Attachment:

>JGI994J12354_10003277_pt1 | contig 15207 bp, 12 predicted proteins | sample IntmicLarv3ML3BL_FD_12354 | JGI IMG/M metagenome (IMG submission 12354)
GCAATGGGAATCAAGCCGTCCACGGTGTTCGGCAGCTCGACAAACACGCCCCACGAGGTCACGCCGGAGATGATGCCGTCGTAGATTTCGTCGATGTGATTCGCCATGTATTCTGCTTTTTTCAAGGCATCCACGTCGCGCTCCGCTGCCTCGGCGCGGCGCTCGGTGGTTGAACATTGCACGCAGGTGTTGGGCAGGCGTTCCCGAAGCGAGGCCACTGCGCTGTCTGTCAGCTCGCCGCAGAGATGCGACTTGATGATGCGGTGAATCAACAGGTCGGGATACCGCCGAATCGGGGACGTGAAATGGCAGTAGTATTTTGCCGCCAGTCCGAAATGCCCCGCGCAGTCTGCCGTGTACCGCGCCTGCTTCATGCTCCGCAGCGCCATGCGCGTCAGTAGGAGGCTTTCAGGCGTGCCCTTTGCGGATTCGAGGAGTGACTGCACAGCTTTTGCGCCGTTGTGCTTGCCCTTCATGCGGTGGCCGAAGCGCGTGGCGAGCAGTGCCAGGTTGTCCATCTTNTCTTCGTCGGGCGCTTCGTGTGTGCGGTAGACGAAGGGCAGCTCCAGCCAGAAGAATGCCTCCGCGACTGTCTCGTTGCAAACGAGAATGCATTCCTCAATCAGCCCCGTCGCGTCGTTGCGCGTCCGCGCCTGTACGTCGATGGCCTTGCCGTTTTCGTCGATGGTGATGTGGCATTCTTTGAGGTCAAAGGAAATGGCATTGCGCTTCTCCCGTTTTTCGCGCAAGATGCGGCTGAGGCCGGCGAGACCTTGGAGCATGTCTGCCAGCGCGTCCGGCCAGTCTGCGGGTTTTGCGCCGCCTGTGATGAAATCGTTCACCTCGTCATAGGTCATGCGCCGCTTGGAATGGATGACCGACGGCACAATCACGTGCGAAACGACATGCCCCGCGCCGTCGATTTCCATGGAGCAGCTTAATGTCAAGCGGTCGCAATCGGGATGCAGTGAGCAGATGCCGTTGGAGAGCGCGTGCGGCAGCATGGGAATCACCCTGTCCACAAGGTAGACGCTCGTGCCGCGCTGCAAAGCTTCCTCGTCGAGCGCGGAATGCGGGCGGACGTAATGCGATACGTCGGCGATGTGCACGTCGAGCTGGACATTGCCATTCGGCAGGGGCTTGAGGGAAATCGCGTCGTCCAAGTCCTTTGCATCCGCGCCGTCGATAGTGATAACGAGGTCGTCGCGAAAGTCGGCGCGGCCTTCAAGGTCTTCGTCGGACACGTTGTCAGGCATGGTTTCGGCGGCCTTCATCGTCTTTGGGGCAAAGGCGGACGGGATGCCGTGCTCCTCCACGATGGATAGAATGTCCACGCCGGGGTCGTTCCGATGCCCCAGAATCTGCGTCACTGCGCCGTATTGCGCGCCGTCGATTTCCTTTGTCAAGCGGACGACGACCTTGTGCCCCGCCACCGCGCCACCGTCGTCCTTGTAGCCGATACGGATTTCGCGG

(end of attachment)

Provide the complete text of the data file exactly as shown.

>JGI994J12354_10003277_pt1 | contig 15207 bp, 12 predicted proteins | sample IntmicLarv3ML3BL_FD_12354 | JGI IMG/M metagenome (IMG submission 12354)
GCAATGGGAATCAAGCCGTCCACGGTGTTCGGCAGCTCGACAAACACGCCCCACGAGGTCACGCCGGAGATGATGCCGTCGTAGATTTCGTCGATGTGATTCGCCATGTATTCTGCTTTTTTCAAGGCATCCACGTCGCGCTCCGCTGCCTCGGCGCGGCGCTCGGTGGTTGAACATTGCACGCAGGTGTTGGGCAGGCGTTCCCGAAGCGAGGCCACTGCGCTGTCTGTCAGCTCGCCGCAGAGATGCGACTTGATGATGCGGTGAATCAACAGGTCGGGATACCGCCGAATCGGGGACGTGAAATGGCAGTAGTATTTTGCCGCCAGTCCGAAATGCCCCGCGCAGTCTGCCGTGTACCGCGCCTGCTTCATGCTCCGCAGCGCCATGCGCGTCAGTAGGAGGCTTTCAGGCGTGCCCTTTGCGGATTCGAGGAGTGACTGCACAGCTTTTGCGCCGTTGTGCTTGCCCTTCATGCGGTGGCCGAAGCGCGTGGCGAGCAGTGCCAGGTTGTCCATCTTNTCTTCGTCGGGCGCTTCGTGTGTGCGGTAGACGAAGGGCAGCTCCAGCCAGAAGAATGCCTCCGCGACTGTCTCGTTGCAAACGAGAATGCATTCCTCAATCAGCCCCGTCGCGTCGTTGCGCGTCCGCGCCTGTACGTCGATGGCCTTGCCGTTTTCGTCGATGGTGATGTGGCATTCTTTGAGGTCAAAGGAAATGGCATTGCGCTTCTCCCGTTTTTCGCGCAAGATGCGGCTGAGGCCGGCGAGACCTTGGAGCATGTCTGCCAGCGCGTCCGGCCAGTCTGCGGGTTTTGCGCCGCCTGTGATGAAATCGTTCACCTCGTCATAGGTCATGCGCCGCTTGGAATGGATGACCGACGGCACAATCACGTGCGAAACGACATGCCCCGCGCCGTCGATTTCCATGGAGCAGCTTAATGTCAAGCGGTCGCAATCGGGATGCAGTGAGCAGATGCCGTTGGAGAGCGCGTGCGGCAGCATGGGAATCACCCTGTCCACAAGGTAGACGCTCGTGCCGCGCTGCAAAGCTTCCTCGTCGAGCGCGGAATGCGGGCGGACGTAATGCGATACGTCGGCGATGTGCACGTCGAGCTGGACATTGCCATTCGGCAGGGGCTTGAGGGAAATCGCGTCGTCCAAGTCCTTTGCATCCGCGCCGTCGATAGTGATAACGAGGTCGTCGCGAAAGTCGGCGCGGCCTTCAAGGTCTTCGTCGGACACGTTGTCAGGCATGGTTTCGGCGGCCTTCATCGTCTTTGGGGCAAAGGCGGACGGGATGCCGTGCTCCTCCACGATGGATAGAATGTCCACGCCGGGGTCGTTCCGATGCCCCAGAATCTGCGTCACTGCGCCGTATTGCGCGCCGTCGATTTCCTTTGTCAAGCGGACGACGACCTTGTGCCCCGCCACCGCGCCACCGTCGTCCTTGTAGCCGATACGGATTTCGCGG